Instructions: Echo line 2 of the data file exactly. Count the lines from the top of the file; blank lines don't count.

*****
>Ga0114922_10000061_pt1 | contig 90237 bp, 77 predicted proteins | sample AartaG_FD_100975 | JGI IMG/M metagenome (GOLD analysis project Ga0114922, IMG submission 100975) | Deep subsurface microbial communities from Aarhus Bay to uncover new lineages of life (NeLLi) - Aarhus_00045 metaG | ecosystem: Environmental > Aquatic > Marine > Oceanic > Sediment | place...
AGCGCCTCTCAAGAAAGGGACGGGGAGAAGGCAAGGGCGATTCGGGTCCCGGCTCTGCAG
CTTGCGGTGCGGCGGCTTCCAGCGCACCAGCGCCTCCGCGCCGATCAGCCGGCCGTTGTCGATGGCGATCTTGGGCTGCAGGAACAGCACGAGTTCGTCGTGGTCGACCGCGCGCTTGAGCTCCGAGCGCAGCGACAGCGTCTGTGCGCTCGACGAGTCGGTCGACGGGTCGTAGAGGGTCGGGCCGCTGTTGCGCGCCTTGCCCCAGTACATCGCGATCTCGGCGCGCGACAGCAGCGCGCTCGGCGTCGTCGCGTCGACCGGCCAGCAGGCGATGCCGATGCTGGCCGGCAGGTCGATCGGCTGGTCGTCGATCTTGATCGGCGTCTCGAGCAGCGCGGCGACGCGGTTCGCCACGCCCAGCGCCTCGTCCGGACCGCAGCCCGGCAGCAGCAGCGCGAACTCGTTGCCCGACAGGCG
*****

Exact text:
AGCGCCTCTCAAGAAAGGGACGGGGAGAAGGCAAGGGCGATTCGGGTCCCGGCTCTGCAG